Humans are living beings, and thus objective through their living. According to Marx, humans eat, drink, and interact with their surrounding world, and through this living, they locate themselves as objective beings. One does not act because he or she objectively exists, but objectively exists because he or she acts. It is this material basis that Marx grounds his understanding of reality. Now, an initial reaction one might have to this is the emotional aspect of humanity. Aren’t feelings something that situates individuals in reality?
While this response appears persuasive, the feelings are not independent of the objective actions. They are bound to them. For instance, when I feel hungry or sad, these feelings are not operating independently but are a direct result of objective occurrences. I feel hungry because I have not eaten. I feel sad because my friend died. The feelings are not separate from the objective world, but rather, are bound to it. Thus, an abstract methodology that focuses on the subjective nature of the individual fails to capture the material component that truly situates the individual.
Marx uses this philosophical basis to understand history through a methodology called historical materialism. According to this, the trajectory of history is one of a moving material power. The primitive society was characterized by little surplus and thus, relatively equal distribution of that material power, making it significantly different from the modern, capitalist society characterized by much surplus and unequal distribution. It is thus this material distribution that mediates relations among others because of the ways in which behavior is bound to material circumstance, as discussed before. A particular explanation for this trend is revealed in the theory of alienation of labor.
Alienation of Labor
Marx, similar to his inspiration Hegel, has a complex opinion about labor, alienation, and their relation as displayed by capitalist society. Hegel had said that labor isolates the person from his or her self and prevents recognition of the self without an outside counter force. This was the master slave relationship that Hegel is known for speaking about, how the controlled labor of one person over the other allows both to recognize themselves by recognizing each other and thus gain skills. However, Marx argues that labor overall is a negative and results in no beneficial outcomes, only alienation. He says that labor distances the self and causes the worker to have the understanding of their products as only being an obligatory commodity for the master. This detaches the laborer from his or her efforts and its outcomes, preventing any form of self awareness or rewarding consequences. Also, the master in this situation is simply using the labor of the slave for the sake of the common community and not for self or other recognition.Overall, Marx is highly against the idea of labor and the believes that it alienates the self, other, and even greater population from the betterment of everything and each other.
Marx consistently refers to the principle of work in his writings. He emphasizes the intrinsic value of work; especially that of achieving a completed product. Marx references the idea of alienation of labor: dividing work into an assembly line process prevents the worker from realizing the full value of work. The wage takes this idea a step further. Traditionally, individuals worked for the benefit of themselves and their families. They produced goods and products for their value and utility. When an individual works for a wage, he completely loses touch with the intrinsic value of goods. Rather, a principle called the commodity of fetishes arises. The commodity of fetishes is best seen when the usable value of goods is replaced by monetary value. The wage is the enabler of this principle. The only reason to work for a wage is to save money to purchase various items. Individuals no longer work to create useful items; they work to achieve a sufficient amount of currency. Marx claims the wage turns products into commodities and destroys the true value of work.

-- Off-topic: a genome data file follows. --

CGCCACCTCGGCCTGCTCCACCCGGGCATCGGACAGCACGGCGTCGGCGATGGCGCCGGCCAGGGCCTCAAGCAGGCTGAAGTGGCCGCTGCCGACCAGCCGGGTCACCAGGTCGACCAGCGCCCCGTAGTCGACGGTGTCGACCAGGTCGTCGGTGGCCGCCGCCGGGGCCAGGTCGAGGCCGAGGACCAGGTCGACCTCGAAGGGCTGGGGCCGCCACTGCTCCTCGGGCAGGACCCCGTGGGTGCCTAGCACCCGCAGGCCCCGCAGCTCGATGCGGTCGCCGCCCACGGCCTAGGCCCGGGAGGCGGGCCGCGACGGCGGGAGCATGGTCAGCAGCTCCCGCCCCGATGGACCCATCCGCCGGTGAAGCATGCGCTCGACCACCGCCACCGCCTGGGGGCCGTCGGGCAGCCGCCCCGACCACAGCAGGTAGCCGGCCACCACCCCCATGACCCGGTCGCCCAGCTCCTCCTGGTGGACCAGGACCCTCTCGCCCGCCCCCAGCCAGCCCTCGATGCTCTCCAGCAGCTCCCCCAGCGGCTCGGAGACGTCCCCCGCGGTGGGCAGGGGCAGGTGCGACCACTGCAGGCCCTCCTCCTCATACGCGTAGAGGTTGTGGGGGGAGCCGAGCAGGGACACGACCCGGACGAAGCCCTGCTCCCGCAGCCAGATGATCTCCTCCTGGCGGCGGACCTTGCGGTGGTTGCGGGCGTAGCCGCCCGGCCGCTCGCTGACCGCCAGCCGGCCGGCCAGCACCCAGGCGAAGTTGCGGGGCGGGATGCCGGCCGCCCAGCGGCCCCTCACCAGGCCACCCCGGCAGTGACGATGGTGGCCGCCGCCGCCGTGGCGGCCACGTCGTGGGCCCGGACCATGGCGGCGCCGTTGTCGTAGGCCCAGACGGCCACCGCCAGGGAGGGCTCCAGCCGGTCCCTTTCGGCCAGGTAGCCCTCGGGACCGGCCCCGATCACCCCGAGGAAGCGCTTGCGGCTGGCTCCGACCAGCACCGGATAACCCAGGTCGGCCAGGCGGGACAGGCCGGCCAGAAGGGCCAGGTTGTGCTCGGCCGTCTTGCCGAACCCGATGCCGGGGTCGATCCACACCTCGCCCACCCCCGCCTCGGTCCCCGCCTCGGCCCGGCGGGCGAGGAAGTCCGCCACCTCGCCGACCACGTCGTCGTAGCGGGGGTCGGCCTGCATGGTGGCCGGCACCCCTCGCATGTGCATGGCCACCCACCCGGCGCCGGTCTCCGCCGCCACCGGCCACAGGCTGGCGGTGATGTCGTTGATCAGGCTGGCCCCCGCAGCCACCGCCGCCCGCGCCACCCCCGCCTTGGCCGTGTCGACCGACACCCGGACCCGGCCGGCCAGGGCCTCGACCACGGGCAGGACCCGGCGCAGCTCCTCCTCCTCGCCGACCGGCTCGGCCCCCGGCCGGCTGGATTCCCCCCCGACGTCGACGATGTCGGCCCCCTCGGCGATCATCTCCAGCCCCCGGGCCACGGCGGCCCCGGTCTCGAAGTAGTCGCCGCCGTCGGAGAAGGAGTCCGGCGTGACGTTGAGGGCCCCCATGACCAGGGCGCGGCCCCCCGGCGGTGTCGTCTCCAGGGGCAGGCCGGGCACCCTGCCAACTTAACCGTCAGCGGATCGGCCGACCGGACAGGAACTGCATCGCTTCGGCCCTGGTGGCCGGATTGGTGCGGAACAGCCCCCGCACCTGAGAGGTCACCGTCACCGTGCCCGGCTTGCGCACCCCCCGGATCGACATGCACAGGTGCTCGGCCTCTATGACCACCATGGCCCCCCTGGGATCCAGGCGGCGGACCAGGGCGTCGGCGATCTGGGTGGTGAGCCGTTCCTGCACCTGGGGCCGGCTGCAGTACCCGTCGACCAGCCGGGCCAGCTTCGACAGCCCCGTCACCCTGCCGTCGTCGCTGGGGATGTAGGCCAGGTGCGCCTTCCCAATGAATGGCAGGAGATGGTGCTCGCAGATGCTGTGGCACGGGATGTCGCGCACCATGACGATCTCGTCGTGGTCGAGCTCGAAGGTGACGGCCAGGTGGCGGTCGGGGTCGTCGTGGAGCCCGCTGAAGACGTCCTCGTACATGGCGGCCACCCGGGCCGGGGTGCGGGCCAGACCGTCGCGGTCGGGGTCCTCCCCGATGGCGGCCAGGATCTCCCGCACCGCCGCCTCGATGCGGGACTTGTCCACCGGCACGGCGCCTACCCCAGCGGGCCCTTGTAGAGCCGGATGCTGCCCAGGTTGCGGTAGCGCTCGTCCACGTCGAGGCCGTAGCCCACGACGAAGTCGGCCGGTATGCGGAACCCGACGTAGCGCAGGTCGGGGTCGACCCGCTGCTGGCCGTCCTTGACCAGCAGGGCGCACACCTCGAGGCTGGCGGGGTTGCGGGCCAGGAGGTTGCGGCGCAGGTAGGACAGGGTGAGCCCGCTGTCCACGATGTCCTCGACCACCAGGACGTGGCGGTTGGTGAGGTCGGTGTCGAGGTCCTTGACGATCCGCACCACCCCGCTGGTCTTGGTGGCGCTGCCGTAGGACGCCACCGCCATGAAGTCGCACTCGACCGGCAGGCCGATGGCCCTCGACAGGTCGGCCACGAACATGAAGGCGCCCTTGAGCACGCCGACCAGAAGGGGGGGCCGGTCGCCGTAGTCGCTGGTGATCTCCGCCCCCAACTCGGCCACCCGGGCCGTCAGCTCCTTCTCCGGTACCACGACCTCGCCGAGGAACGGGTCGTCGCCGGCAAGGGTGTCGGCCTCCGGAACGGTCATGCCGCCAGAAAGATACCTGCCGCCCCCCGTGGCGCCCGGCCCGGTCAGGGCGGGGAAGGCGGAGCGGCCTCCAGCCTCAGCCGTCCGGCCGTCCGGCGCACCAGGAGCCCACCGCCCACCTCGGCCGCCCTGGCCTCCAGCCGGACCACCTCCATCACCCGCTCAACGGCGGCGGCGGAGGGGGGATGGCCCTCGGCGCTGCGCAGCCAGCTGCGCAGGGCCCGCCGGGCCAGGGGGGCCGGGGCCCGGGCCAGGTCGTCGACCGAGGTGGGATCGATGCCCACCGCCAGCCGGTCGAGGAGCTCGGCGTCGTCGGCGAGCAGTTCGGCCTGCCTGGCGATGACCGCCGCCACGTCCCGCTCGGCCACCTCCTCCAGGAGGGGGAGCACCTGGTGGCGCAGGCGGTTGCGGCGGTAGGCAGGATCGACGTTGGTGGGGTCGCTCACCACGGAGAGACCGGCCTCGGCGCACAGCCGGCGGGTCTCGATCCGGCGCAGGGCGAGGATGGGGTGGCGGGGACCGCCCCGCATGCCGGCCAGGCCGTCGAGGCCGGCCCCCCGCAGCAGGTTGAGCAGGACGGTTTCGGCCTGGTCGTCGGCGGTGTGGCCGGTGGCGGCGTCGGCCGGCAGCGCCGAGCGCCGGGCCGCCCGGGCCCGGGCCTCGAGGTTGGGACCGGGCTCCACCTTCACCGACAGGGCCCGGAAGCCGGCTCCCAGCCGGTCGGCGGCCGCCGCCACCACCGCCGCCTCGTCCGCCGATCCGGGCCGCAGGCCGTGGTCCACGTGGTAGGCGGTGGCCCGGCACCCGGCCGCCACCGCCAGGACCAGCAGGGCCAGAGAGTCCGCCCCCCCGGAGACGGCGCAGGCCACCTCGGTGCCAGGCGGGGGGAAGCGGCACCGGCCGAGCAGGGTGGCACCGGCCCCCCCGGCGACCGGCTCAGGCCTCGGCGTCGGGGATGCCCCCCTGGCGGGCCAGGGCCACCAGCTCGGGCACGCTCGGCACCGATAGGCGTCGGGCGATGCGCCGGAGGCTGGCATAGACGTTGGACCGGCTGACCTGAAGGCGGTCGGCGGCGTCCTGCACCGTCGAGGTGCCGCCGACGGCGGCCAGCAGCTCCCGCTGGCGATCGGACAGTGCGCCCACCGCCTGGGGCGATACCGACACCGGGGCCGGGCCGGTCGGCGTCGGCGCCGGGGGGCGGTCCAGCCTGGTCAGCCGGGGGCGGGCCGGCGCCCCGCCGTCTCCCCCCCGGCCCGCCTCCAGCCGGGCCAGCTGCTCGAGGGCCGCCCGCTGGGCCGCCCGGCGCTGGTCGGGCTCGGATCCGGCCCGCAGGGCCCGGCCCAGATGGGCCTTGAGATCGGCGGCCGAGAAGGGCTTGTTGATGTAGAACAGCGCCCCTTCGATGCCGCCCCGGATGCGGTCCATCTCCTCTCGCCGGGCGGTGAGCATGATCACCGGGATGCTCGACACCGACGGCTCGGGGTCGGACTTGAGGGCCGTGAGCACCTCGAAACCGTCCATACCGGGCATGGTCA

Marx argues that in a capitalist world, the worker is stripped of self-value and alienated from his work as well as other human beings. The alienation of labor results in the laborer being divided from the final product in a way that takes all meaning from the work being done. At the same time, the worker is alienated from the capitalist, other workers, and the surrounding world by the wages with which he is paid and the resulting commodity of fetishes. Marx suggests that to reunite man as a species-being, the self-worth of individuals must be restored. Capitalist systems like that of private property force man to objectify the world, and consequently, objectify himself. The elimination of private property could return man to dignity and allow him to develop an identity as an individual as well as a member of the species-being. Additionally, more meaningful labor could help the worker to reconnect with the positive aspects of laboring and add meaning to what is currently only a means for survival.